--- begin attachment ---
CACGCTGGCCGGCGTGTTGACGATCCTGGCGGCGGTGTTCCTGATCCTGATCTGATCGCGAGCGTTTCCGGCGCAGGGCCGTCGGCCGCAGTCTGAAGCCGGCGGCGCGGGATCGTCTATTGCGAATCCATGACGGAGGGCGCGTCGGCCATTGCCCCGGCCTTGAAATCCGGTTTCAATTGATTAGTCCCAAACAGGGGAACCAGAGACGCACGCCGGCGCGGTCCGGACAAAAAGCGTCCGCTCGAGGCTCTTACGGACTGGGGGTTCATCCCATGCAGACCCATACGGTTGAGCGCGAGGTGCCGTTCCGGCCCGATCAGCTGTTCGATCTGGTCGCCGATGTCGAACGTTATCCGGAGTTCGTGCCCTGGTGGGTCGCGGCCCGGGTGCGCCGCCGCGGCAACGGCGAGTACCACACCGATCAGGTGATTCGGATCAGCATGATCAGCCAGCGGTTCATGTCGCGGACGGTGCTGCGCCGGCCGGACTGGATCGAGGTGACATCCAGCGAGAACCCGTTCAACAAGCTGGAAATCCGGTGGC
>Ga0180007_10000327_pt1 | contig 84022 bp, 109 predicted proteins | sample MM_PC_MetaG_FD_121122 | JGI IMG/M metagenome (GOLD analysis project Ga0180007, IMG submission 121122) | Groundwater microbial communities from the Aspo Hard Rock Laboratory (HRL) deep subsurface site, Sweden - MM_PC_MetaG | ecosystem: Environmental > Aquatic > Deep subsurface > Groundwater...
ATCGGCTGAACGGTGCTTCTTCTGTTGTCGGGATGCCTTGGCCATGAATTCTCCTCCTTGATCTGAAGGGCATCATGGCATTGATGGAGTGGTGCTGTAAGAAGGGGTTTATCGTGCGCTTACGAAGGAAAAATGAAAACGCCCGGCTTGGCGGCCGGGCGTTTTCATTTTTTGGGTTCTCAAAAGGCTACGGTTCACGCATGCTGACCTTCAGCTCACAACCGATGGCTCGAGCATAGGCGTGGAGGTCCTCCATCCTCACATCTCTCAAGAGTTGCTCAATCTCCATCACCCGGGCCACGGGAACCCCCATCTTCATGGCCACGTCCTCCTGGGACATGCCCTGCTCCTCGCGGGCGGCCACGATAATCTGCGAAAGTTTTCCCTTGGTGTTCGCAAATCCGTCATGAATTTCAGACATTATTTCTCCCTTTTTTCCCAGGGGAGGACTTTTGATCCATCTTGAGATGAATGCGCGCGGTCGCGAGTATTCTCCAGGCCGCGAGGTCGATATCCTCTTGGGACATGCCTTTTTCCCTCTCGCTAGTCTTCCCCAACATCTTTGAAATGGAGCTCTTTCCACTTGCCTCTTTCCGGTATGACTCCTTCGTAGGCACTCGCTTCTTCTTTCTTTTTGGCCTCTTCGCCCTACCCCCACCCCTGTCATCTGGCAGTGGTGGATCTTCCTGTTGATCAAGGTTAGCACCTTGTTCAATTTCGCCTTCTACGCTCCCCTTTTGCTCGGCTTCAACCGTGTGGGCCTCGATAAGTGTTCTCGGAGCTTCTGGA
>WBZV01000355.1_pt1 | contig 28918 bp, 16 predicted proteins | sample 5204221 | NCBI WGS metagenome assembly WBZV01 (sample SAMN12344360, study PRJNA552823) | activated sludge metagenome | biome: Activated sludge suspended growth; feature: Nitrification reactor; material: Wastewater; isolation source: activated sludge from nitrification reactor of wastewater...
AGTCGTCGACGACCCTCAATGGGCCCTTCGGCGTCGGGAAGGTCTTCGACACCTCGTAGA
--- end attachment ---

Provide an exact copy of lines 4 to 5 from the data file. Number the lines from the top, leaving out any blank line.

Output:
>WBZV01000355.1_pt1 | contig 28918 bp, 16 predicted proteins | sample 5204221 | NCBI WGS metagenome assembly WBZV01 (sample SAMN12344360, study PRJNA552823) | activated sludge metagenome | biome: Activated sludge suspended growth; feature: Nitrification reactor; material: Wastewater; isolation source: activated sludge from nitrification reactor of wastewater...
AGTCGTCGACGACCCTCAATGGGCCCTTCGGCGTCGGGAAGGTCTTCGACACCTCGTAGA